First phase of major Halifax road improvements project is finally completed

Dryclough Lane junction
Dryclough Lane junction

The first phase of road improvements on a major route into Halifax have finally been completed after more than a year.

The improvement works between Salterhebble and Shaw Hill are the first project being delivered as part of the £120m A629 improvement programme, funded by the West Yorkshire-plus Transport Fund.

Stats on the improvement works

Stats on the improvement works

Final milestones have been reached with the seeding of the innovative ‘living wall’ alongside Salterhebble Hill, the reopening of Dryclough Lane and resurfacing of 3km of highway that runs from Salterhebble to the new Shaw Hill junction.

Smart ‘mova’ technology will now be installed on all of the traffic signals, which will monitor traffic flow throughout the area and adapt the signals to help keep vehicles moving.

As part of the project, 5,000 tonnes of soil have been removed to widen the highway to four lanes. Two junctions have been remodelled and 6,000 soil bags and seven million seeds have been used to help create a living wall. Pedestrian and cycle lanes have also been included.

During the project, workers had to contend with the discovery of three uncharted stone arch culverts from the time of the industrial revolution, as well as battling against ‘the Beast from the East’ in one of the harshest winters for some time.

Now completed, this first project paves the way for further improvements in the next major part of the scheme – the Calder and Hebble junction. This project will include the demolition of the building on the western side of Salterhebble Hill adjacent to Bankhouse Lane, to create a continuous dual carriageway in both directions through to Elland Wood Bottom and remove the temporary lane merges. Combined, the upgrades will bring significant reductions to journey times and massive opportunities for business growth in Calderdale.

Calderdale Council’s Cabinet Member for Regeneration and Economic Strategy, Coun Barry Collins, said: “The completion of work on Salterhebble Hill is a major milestone in the work to tackle congestion on the A629 between Halifax and Huddersfield.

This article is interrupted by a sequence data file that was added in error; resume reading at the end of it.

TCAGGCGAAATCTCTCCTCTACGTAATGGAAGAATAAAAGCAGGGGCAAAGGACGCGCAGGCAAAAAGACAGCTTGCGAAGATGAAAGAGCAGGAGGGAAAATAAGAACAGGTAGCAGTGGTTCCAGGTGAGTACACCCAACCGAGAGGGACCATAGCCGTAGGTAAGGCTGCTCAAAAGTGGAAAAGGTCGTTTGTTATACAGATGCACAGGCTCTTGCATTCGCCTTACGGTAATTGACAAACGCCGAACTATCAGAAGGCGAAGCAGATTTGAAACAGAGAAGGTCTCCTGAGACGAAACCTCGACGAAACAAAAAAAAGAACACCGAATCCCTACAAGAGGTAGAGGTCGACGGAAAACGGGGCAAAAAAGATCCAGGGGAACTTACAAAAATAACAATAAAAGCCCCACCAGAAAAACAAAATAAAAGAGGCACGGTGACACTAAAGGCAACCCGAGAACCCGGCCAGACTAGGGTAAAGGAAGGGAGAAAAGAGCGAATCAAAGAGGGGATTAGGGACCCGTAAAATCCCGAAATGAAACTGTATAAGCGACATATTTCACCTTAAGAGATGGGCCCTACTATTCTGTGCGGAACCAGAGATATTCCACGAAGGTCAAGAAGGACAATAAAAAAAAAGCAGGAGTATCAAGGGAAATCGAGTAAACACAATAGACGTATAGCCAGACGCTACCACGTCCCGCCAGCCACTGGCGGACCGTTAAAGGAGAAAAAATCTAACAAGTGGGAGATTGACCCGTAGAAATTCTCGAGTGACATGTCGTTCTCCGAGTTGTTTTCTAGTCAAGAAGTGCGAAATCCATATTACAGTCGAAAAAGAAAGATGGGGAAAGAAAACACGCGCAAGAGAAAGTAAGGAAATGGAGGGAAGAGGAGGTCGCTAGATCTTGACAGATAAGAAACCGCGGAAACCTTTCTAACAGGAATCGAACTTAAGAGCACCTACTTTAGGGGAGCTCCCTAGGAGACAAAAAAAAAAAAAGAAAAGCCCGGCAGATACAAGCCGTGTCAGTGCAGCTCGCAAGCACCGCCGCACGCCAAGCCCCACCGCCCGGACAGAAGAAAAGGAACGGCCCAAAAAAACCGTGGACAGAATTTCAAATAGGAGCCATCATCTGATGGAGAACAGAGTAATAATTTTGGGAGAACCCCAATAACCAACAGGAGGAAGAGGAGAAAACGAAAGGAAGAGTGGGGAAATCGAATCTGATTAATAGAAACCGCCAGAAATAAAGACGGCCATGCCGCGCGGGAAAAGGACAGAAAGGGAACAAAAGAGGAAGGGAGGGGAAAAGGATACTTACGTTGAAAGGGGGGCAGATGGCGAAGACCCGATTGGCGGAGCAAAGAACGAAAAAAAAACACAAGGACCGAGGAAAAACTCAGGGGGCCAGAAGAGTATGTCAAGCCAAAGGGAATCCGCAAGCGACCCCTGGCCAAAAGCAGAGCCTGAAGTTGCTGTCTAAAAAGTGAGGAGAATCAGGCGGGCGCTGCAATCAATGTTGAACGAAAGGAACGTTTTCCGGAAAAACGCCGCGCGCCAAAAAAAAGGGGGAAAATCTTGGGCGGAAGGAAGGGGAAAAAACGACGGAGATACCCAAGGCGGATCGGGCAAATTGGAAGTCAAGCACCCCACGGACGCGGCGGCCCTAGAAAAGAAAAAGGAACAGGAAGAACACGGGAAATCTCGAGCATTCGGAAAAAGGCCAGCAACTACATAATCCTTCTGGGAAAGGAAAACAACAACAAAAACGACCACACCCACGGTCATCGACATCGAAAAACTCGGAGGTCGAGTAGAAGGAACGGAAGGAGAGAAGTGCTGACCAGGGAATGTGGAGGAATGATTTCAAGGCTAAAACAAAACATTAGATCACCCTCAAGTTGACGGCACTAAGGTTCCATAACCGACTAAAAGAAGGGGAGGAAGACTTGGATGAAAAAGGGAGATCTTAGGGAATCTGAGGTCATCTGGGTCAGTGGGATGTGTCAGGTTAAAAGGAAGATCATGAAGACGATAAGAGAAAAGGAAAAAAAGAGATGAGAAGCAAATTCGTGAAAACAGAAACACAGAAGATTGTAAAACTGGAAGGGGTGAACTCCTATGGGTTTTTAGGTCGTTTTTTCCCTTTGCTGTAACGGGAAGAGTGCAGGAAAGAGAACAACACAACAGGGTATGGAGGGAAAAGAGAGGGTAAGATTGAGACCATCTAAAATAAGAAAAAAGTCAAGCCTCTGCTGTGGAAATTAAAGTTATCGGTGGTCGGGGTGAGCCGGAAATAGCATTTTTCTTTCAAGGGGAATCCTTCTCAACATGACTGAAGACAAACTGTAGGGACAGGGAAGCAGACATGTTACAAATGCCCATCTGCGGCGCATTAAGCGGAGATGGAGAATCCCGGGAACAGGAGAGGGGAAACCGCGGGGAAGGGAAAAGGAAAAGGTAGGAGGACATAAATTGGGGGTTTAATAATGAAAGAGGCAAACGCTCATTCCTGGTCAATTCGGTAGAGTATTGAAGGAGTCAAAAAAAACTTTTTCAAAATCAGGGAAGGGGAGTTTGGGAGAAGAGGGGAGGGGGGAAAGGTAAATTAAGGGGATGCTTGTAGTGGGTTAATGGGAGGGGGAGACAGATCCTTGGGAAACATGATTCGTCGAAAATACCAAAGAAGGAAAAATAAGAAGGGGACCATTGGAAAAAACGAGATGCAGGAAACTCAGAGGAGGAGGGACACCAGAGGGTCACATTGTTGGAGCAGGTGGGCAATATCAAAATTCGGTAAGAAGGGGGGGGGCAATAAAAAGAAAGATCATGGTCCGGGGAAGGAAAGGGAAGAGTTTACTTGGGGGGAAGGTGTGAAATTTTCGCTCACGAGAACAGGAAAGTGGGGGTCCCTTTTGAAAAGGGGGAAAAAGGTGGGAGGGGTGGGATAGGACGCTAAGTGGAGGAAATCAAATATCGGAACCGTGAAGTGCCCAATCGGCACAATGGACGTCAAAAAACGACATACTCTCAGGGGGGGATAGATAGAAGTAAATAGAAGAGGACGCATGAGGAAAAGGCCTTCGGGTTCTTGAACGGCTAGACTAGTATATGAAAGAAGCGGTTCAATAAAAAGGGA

“The project has been challenging and complex, but I’m pleased that we will now start to see the benefits, with better managed traffic flow and improved facilities for cyclists and pedestrians.”

Coun Kim Groves, Chair of the West Yorkshire Combined Authority Transport Committee said: “The Salterhebble improvements are part of what is currently the largest scheme in our West Yorkshire-plus Transport Fund programme, to which we have already committed around £120m of investment.

“The five-phase A629 scheme will help reduce congestion, improve journey times, boost public transport use and improve cycling and walking conditions along the key route between the towns of Halifax, in Calderdale, and Huddersfield, in Kirklees.

“Salterhebble has thrown up interesting challenges and innovative solutions such as the new vertical garden, sowed with 7 million seeds, which will absorb harmful carbon dioxide and nitrogen dioxide.”

The work on the A629 scheme has been funded through West Yorkshire Combined Authority’s West Yorkshire-plus Transport Fund. The £1 billion West Yorkshire- plus Transport Fund is being invested over 10 years in more than 30 transport infrastructure schemes across West Yorkshire and York, designed to create around 20,000 new jobs and add £2.4 billion a year to the economy by the mid-2030s.

The West Yorkshire Combined Authority’s Transport Fund has been part-funded through the Leeds City Region Enterprise Partnership (LEP) Growth Deal – a £1 billion package of funding to drive growth and job creation across the Leeds City Region.